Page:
University of South Carolina trustees today gave preliminary approval for plans to build a $200 million health sciences research campus in the Commons at BullStreet redevelopment.
The campus will serve as the new home to the USC School of Medicine-Columbia, the university said in a press release. The location is across the street from the Palmetto Health Richland campus, which includes the Palmetto Health Children’s Hospital and Palmetto Health Heart Hospital. The new campus will also be across the street from the corporate office of the new Palmetto Health-USC Medical Group.
"We are thrilled with this plan for a new health sciences campus in Columbia,” said Les Hall, dean of the School of Medicine-Columbia and CEO of the Palmetto Health-USC Medical Group, a multispecialty physicians group. “This new campus will be a tremendous benefit to our students and will help meet the need for more health care providers in South Carolina, while also growing our state's contributions to biomedical research."
BullStreet master developer Bob Hughes is donating 16 acres of land to the university for the health complex. Hughes offset the donation by acquiring an additional 16 acres of land from the S.C. Department of Mental Health that were not part of the original development, according to a press release.
The acreage is a gift, with no cost to the university, the release said. Hughes added that no City of Columbia funds would be spent on the health science campus.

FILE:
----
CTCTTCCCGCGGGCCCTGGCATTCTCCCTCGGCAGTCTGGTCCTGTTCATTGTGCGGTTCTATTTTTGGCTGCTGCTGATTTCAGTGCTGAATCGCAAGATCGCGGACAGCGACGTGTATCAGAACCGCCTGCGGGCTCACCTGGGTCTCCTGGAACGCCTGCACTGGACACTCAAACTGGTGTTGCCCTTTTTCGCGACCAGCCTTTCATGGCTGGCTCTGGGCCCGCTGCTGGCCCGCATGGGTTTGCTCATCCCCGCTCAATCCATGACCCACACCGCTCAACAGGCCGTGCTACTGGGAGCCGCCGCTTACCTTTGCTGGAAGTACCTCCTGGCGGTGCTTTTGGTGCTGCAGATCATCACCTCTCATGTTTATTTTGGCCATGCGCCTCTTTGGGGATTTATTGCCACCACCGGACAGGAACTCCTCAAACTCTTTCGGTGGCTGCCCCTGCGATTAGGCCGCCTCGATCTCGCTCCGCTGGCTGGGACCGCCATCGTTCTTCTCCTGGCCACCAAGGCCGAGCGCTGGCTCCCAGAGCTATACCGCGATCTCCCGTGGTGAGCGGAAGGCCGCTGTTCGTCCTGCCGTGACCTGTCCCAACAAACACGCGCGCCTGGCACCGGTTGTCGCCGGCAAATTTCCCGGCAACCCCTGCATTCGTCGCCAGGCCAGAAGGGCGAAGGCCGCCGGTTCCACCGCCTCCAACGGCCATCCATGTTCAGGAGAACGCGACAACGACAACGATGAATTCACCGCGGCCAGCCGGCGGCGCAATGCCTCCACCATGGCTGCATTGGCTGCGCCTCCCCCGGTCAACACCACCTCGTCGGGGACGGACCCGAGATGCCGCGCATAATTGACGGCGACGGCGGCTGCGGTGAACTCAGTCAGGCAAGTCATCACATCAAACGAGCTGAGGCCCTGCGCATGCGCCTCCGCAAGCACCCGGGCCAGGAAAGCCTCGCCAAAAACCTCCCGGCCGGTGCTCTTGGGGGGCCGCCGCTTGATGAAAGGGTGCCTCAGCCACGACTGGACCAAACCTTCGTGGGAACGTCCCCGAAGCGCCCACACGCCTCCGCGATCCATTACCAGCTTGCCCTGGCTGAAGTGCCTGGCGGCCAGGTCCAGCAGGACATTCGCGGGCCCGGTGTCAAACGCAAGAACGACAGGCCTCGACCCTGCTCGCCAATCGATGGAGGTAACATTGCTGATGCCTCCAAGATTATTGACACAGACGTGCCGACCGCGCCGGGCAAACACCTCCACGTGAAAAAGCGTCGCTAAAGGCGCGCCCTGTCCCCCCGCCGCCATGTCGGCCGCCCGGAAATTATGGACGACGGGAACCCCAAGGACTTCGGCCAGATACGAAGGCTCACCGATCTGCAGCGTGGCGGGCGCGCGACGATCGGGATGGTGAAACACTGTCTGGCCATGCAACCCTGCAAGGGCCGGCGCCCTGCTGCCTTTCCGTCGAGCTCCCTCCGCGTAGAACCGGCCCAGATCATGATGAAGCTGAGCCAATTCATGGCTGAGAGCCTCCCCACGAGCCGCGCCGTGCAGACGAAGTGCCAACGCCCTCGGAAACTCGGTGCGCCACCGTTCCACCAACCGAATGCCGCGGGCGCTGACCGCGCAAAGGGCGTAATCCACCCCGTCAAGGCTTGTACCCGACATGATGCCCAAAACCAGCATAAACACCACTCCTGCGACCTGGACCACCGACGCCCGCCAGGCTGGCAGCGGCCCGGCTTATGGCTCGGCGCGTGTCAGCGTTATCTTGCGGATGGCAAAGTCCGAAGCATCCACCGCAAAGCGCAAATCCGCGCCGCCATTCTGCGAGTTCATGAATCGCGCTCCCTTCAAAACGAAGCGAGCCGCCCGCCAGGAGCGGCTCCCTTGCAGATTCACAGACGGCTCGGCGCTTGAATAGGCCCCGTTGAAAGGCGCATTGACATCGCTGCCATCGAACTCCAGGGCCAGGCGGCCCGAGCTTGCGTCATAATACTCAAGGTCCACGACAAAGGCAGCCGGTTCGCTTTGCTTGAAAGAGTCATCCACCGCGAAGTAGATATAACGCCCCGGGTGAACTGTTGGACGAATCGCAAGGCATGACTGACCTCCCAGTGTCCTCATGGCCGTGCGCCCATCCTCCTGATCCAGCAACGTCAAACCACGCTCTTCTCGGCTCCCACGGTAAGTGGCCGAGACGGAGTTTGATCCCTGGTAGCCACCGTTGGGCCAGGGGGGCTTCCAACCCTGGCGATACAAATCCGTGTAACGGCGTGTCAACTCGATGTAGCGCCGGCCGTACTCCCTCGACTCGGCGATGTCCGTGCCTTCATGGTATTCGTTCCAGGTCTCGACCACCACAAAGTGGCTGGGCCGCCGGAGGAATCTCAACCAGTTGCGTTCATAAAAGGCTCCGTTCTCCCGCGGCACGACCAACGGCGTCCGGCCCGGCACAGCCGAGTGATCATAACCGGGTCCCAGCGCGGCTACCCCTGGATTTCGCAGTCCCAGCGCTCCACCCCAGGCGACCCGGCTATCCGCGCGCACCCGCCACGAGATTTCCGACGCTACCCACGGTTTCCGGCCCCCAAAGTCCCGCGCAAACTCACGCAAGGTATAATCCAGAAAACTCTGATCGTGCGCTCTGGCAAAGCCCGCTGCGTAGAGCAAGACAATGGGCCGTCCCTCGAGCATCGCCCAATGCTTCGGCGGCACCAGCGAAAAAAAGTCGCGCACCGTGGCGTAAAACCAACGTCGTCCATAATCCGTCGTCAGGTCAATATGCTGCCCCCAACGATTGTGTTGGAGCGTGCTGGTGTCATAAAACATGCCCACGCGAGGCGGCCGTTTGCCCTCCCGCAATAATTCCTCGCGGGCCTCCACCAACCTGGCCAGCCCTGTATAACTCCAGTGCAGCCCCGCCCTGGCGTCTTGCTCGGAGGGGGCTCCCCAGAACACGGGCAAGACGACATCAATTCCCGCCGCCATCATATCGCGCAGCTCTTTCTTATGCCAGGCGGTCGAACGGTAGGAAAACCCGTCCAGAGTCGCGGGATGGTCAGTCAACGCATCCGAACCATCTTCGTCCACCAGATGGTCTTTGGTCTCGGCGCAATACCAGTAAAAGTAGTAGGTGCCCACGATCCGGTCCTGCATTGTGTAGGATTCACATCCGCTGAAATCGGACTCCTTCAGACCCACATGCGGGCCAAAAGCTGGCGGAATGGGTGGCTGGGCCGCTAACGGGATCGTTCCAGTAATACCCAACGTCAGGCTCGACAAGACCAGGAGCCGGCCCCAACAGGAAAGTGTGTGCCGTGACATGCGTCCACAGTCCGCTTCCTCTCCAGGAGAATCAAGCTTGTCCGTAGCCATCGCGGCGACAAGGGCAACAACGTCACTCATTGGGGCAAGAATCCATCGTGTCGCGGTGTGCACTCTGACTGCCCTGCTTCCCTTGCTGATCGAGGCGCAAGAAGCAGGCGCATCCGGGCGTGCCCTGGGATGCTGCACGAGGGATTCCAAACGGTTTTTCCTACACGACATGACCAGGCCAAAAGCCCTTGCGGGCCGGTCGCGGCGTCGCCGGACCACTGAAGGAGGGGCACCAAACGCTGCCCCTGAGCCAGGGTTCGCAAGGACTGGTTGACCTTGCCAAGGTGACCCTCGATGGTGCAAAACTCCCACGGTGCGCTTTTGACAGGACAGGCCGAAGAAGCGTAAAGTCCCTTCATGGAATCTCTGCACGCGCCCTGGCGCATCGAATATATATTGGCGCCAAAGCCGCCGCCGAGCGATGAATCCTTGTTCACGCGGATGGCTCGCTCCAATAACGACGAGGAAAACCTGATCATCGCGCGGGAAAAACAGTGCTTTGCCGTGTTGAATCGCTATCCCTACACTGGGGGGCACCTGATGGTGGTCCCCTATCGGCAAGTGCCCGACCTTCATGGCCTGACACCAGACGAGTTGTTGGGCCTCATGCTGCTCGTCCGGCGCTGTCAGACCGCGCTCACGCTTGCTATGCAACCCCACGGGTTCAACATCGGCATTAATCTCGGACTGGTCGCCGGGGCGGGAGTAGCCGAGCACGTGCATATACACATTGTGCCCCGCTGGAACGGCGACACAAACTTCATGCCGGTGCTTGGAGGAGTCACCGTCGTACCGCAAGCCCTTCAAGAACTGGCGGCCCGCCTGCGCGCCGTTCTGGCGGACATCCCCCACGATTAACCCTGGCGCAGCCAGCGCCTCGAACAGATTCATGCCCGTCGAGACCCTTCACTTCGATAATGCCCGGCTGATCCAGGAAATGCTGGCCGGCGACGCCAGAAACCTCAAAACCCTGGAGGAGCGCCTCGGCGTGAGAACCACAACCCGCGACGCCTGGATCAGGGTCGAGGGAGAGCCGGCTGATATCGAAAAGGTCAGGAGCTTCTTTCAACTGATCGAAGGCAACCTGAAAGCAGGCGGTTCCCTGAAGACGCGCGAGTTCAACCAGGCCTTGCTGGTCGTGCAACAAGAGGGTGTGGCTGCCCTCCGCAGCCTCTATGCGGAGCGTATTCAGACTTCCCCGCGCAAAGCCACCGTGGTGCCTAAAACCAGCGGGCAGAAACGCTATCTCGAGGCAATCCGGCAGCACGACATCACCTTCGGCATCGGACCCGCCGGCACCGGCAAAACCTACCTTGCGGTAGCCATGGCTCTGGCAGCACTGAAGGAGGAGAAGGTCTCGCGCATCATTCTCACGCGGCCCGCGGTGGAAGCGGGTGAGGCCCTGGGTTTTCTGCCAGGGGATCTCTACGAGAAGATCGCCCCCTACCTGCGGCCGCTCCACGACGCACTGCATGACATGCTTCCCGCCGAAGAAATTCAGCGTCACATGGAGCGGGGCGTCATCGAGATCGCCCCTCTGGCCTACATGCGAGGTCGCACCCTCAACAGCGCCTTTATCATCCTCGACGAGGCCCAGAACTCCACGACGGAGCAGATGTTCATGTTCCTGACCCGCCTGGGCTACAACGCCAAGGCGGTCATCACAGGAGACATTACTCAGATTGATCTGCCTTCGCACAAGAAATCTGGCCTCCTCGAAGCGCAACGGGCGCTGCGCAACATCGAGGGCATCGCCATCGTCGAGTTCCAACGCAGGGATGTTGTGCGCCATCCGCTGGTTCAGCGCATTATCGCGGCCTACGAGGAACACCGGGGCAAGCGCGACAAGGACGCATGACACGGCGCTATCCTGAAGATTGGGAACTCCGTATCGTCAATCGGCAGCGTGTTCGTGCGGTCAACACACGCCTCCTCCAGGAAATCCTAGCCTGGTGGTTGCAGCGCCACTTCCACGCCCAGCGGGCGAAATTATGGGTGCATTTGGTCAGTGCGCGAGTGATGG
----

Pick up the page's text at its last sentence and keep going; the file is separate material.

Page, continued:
“This action creates numerous new and expanded opportunities for all of Columbia,” Hughes said in a statement. “It creates a win-win-win for the university, city of Columbia and Palmetto Health, while serving as a major economic catalyst.”
Having medical education and health sciences cluster in the heart of downtown will also have a positive impact on the city, Hughes added. “It will spur life science, medical office, residential, restaurant and other development both sooner and in much bigger scale than if this land had remained a DMH facility or even if the property had been developed conventionally.”
Hughes said his company has been a strategic partner with the Greenville Health System for more than 40 years and has seen the value added to a community by concentrated medical uses and the extra boost provided by a medical school complex.
“Our experience has been that such a project radiates outward to parts of the city where jobs and services, especially in health care, are needed. This project will create opportunities and secure this area’s economic strength for a very long time,” Hughes said.
The BullStreet project, located on the former state hospital campus, is in the midst of a 20-year, billion-dollar buildout plan that includes 414,000 square feet of retail space, along with apartments and a hotel. In July, Cobb Theatres announced plans to build a 10-screen luxury cinema in the complex and in April developers opened the 105,000-square-foot First Base Office Building.
Spirit Communications Park, the $37 million home of the Columbia Fireflies, is the development’s centerpiece. Named the 2016 Ballpark of the Year by Ballpark Digest, Spirit Communications Park saw the Fireflies draw a season-record 261,134 fans to professional baseball.
The USC health sciences development would occur in two phases beginning with the relocation of the medical school from its current off-campus location at the Dorn VA Medical Center at Garners Ferry Road and I-77. That move calls for the construction of a 130,000 square-foot, $80 million building to house the medical school, the release said.